(TheFool) There’s a technological race going on: blockchain vs. quantum computing.
Theoretically, major leaps in quantum computing could undermine the whole cryptocurrency industry — just as that nascent blockchain technology is entering the mainstream.
Blockchain is the technology behind Bitcoin (BTC) and other cryptocurrencies. It works by breaking data into blocks secured by clever cryptography. That cryptography is what makes it possible to cut the middlemen — banks and governments — out of financial transactions. It’s also what quantum computing might unravel.
It’s estimated that in the next 10 years, quantum computers will be able to process data fast enough to solve the algorithms that keep cryptocurrency safe.
Here are two of the big concerns:
–Public-private keys. These keys are a crucial part of crypto. If you send Bitcoin to another person, you use their public key — a bit like an email address — to do so. The recipient uses a private key — like an email password — to unlock the transaction. Just as having someone’s email address doesn’t let you access their account, so having a public key doesn’t let you access someone’s crypto. However, quantum computing could, theoretically, allow a hacker to do just that in certain scenarios.
–51% attacks. Another crucial aspect of the blockchain is the way the blocks that record transactions connect, and how new ones are added. If a bad actor introduces a fake block with fake information, that block is rejected by the other blocks on the chain. If however, a hacker took control of more than half the blocks on the network, it could be problematic. There are limits on how much a hacker could gain, but in theory, the speed of quantum computing might make this type of attack more likely.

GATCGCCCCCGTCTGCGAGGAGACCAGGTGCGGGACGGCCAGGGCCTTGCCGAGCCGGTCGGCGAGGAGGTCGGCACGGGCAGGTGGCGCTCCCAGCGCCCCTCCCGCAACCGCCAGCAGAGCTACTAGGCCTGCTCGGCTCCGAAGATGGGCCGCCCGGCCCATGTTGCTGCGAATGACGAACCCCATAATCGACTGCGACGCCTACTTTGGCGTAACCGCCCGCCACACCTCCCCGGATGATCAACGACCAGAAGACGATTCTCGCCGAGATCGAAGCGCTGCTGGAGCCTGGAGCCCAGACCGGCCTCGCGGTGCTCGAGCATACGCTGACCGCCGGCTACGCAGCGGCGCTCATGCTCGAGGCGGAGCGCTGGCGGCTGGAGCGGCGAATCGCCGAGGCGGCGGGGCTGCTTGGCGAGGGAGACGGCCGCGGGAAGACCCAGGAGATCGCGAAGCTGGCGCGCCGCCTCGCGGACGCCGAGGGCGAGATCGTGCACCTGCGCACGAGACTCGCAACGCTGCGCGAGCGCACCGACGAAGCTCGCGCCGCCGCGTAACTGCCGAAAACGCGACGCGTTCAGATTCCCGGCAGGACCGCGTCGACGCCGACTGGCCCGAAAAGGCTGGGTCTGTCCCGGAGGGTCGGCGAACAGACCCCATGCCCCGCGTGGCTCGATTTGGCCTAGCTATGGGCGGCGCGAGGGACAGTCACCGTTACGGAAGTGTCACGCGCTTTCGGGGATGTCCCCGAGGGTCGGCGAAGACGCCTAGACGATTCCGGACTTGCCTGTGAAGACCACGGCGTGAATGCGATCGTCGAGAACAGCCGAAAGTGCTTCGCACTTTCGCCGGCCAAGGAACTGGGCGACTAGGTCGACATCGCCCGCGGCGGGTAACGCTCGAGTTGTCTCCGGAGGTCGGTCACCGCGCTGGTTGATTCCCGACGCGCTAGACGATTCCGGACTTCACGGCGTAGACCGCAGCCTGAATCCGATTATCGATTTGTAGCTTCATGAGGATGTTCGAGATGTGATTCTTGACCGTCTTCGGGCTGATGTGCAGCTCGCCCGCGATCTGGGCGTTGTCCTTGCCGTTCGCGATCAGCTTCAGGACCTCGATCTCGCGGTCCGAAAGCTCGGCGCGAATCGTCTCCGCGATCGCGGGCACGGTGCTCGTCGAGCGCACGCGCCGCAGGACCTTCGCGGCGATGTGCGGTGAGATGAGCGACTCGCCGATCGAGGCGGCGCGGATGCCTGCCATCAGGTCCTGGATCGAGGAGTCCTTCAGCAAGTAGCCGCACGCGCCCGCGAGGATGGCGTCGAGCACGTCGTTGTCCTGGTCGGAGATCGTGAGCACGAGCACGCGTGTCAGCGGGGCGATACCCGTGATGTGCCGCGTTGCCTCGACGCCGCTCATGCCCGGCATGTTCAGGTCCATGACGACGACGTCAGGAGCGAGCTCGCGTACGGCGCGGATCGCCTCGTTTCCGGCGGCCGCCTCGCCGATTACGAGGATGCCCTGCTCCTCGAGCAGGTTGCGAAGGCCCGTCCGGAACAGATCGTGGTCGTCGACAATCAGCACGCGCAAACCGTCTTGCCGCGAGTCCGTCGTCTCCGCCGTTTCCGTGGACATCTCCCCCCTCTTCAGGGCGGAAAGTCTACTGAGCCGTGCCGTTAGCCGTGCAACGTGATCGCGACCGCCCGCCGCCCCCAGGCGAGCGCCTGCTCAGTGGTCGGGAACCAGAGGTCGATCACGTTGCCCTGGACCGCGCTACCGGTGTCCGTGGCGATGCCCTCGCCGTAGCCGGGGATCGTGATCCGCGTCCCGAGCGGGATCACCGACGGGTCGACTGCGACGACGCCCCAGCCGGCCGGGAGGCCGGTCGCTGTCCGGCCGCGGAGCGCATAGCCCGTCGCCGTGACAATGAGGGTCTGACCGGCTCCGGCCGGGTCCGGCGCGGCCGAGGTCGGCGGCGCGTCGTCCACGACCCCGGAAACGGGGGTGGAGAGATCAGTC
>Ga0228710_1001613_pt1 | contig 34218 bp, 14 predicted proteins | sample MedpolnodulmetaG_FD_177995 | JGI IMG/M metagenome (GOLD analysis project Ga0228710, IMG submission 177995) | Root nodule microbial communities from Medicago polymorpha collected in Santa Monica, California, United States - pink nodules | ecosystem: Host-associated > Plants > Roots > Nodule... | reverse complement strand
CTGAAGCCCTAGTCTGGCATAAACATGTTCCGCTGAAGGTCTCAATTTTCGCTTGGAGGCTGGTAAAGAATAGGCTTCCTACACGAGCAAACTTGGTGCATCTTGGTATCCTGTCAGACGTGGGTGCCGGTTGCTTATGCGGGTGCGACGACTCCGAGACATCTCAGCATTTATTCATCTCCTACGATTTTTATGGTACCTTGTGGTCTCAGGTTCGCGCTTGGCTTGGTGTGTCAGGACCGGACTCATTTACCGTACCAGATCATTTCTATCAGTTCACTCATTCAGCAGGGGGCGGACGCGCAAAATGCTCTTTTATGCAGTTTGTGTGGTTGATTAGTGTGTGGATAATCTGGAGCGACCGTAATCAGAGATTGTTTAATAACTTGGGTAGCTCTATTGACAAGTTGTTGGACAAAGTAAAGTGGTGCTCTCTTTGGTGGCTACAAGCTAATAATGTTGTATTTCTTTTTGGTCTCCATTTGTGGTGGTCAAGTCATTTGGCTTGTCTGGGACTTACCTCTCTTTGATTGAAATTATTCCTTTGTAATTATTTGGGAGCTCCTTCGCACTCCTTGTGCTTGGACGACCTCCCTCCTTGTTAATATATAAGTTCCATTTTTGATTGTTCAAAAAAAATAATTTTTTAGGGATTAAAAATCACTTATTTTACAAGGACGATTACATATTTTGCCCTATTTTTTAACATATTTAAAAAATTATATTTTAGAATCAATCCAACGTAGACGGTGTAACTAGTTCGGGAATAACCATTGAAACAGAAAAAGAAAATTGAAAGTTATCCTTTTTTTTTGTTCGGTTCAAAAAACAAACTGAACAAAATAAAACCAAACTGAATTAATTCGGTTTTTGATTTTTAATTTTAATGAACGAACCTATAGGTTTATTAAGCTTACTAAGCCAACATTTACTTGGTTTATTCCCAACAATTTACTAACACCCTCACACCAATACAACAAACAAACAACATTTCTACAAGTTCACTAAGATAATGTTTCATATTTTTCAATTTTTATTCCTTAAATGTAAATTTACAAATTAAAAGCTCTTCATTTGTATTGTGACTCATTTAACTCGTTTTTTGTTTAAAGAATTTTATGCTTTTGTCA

The good news is that this is a known problem. And it won’t happen overnight — quantum computers won’t suddenly make the leap to cracking crypto. According to computing experts, we’ll know well before it actually happens.
More importantly, as quantum computing is evolving, so is blockchain technology. Some developers are already looking at forms of post-quantum cryptography. This is enhanced encryption that can’t be cracked by quantum computers, and specialists are pretty confident they’ll succeed.
We’ll also almost certainly reach a time when cryptocurrency investors will need to transfer their funds to more-secure wallets. And since data firm Chainalysis estimates that 20% of Bitcoin is currently lost or stuck in wallets people can’t access, there’s a chance these coins (which can’t be moved) will be more vulnerable to attack.